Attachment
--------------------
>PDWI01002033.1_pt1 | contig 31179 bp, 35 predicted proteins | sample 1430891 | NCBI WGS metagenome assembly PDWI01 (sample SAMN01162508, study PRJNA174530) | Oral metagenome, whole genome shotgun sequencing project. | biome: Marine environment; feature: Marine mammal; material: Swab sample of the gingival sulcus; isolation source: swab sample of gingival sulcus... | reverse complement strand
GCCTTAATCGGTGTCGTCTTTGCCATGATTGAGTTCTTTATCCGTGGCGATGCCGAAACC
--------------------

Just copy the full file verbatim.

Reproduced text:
>PDWI01002033.1_pt1 | contig 31179 bp, 35 predicted proteins | sample 1430891 | NCBI WGS metagenome assembly PDWI01 (sample SAMN01162508, study PRJNA174530) | Oral metagenome, whole genome shotgun sequencing project. | biome: Marine environment; feature: Marine mammal; material: Swab sample of the gingival sulcus; isolation source: swab sample of gingival sulcus... | reverse complement strand
GCCTTAATCGGTGTCGTCTTTGCCATGATTGAGTTCTTTATCCGTGGCGATGCCGAAACC